(a film review by Mark R. Leeper)

CAPSULE: In the finest traditions of cheap, grindhouse exploitation films comes this story of a big, ugly Mexican ex-Federale who gets mixed up in Texas anti-immigration politics. Before long there are half-naked women firing machine guns. That is just the kind of film it is. It is hard to say this is a good film, but it is a bad film done very well. Rating: high +1 (-4 to +4) or 6/10

Finishing up the summer season we have gotten two different films intended to remind us of drive-in B-movies from the late 1960s and early 1970s. PIRANHA 3D resurrects the post-JAWS nature horror film with an attack of super-fish with razor-sharp teeth. MACHETE brings back the low-budget action-hero film. These are both films trying to look like fugitives from the 1970s drive-in screen. But each tries a different approach informed by the passing years. While the prototypes of PIRANHA 3D might have had a scene or two of quick nudity and might look away from the real visceral horror of the fish attacks, PIRANHA 3D revels in nearly wall-to-wall nudity and glories in showing pieces of people including sexual organs floating in the water and people cut in half by taut cables. Its goal is not horror but revulsion. With the exception of having more and better-known actors, and perhaps a more complex plot, MACHETE is much more true to its exploitation origins.

Machete (played by Danny Trejo) is a human mountain of ugly muscle. He had been a Mexican Federale three years earlier. Machete screwed up very badly and paid the price, losing his wife and child. And now he is trying to forget the past. He is an illegal immigrant working day labor in Texas. Machete is hired for more money than he can turn down for a contract to assassinate an aspiring state senator. The targeted victim, John McLaughlin (overplayed by Robert DeNiro), is a man with a crusade against all illegal immigrants. Whether Machete would have fulfilled is agreement is in question, but Machete finds that he was the real intended prey. Not too surprisingly this gets Machete into a fight for his life against reactionary politicians, hired hit men, and a drug lord from south of the border. It turns into a huge cartoonish battle between immigrants and the corrupt power structure.

Compared to Danny Trejo, Schwarzenegger, Stallone, Bronson, and Bogart are all pretty boys. Trejo's face is a contour map with mountains and canyons. In its most common state that face is recently beaten and bruised. Part of the pleasure of Machete is seeing familiar actors in support roles. Of course there is Robert DeNiro, but there is also Steven Seagal (who succeeded in beating up a lot of bad guys is his time, but who is losing at fighting his own paunch), Jeff Fahey, and Don Johnson. The film is co-directed by Robert Rodriguez and freshman Ethan Maniquis, with the former co-authoring the script. The film itself started as a joke. In the film GRINDHOUSE there were a series of phony coming attractions. One was for a supposed action film, MACHETE. As a coming attraction, it apparently looked good enough that they made the film just as it appeared in the trailer. It actually was more fun than either half of GRINDHOUSE. To enhance the cheap grindhouse feel, the opening credits were distressed like a film that had been abused and mishandled by dozens of half-hearted projectionists.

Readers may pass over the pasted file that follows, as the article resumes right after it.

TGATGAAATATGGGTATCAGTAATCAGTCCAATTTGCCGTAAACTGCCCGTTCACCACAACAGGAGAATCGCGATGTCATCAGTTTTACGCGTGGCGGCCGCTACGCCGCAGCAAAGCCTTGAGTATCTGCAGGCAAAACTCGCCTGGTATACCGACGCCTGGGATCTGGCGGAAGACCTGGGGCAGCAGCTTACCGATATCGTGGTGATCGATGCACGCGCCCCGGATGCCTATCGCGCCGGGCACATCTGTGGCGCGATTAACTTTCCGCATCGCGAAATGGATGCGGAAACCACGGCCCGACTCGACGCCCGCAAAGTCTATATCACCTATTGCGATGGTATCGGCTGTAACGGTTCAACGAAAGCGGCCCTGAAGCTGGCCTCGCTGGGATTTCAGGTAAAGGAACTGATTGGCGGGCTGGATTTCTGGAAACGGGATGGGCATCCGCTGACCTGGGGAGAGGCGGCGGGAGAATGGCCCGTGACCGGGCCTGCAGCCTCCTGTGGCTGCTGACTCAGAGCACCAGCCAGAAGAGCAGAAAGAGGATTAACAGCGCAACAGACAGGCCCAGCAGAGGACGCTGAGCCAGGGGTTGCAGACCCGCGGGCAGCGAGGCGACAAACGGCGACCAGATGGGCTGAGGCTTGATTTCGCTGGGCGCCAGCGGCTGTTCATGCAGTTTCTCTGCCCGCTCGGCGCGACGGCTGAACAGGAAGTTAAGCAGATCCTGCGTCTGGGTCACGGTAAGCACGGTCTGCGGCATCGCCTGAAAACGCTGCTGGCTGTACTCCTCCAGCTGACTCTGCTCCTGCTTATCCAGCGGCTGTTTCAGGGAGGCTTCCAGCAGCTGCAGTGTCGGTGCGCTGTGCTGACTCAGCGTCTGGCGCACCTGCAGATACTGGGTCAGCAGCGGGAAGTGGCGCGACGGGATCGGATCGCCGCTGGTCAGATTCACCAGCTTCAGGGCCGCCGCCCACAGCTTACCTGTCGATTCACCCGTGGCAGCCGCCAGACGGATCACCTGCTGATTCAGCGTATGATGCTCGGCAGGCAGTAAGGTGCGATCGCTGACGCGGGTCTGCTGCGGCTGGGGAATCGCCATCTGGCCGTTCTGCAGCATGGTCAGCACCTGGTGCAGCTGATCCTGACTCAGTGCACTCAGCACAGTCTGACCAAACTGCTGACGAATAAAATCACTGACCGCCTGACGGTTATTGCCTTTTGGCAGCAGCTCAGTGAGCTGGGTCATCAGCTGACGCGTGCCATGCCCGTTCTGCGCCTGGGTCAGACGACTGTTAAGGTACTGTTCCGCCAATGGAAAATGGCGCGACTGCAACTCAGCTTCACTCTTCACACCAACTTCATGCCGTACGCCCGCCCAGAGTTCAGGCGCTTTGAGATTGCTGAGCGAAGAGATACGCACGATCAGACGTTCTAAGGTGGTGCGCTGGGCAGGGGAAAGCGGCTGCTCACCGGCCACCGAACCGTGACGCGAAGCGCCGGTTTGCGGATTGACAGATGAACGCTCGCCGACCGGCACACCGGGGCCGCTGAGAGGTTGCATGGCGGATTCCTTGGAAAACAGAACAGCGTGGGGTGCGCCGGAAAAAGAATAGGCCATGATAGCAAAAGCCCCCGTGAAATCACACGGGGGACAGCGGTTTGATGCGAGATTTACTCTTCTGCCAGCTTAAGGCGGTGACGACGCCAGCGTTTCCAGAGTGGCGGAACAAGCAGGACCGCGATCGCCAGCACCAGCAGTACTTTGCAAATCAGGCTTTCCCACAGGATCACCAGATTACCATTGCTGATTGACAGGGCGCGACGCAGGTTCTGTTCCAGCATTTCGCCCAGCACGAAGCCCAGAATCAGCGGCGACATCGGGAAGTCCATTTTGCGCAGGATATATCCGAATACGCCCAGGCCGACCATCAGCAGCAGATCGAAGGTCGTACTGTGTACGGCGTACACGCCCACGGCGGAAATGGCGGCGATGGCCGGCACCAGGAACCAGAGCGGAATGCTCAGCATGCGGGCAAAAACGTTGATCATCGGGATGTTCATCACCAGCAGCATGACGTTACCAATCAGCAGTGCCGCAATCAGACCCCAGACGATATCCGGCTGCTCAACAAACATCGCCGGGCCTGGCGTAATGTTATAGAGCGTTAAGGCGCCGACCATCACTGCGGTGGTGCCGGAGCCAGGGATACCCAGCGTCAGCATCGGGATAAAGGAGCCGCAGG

This sort of martial arts film has always had a nostalgic feel harking to a time and place before bad guys had good guns. I am sure Machete is good with a machete at close range. But at twenty yards, I would still bet that a guy with an assault rifle could easily out-match him. It is hard to call this a good film. But it is tough not to have a good time (your taste and politics allowing). I rated MACHETE a high +1 on the -4 to +4 scale or 6/10 and went out for soft tacos immediately after seeing the film.

Of interest is this quote from the IMDB about Trejo's background

A child drug addict and criminal, Danny Trejo was in and out of jail for eleven years. While serving time in San Quentin, he won the lightweight and welterweight boxing titles. Imprisoned for armed robbery and drug offenses, he successfully completed a 12-step rehabilitation program that changed his life. While speaking at a Cocaine Anonymous meeting in 1985, Trejo met a young man who later called him for support. Trejo went to meet him at what turned out to be the set of RUNAWAY TRAIN (1985). Trejo was immediately offered a role as a convict extra, probably because of his tough tattooed appearance. Also on the set was a screenwriter who did time with Trejo in San Quentin. Remembering Trejo's boxing skills, the screenwriter offered him $350 per day to train the actors for a boxing match. Director Andrey Konchalovskiy saw Trejo training Eric Roberts and immediately offered him a featured role as Roberts' opponent in the film. Trejo has subsequently appeared in many other films, usually as a tough criminal or villain.

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					Mark R. Leeper
					Copyright 2010 Mark R. Leeper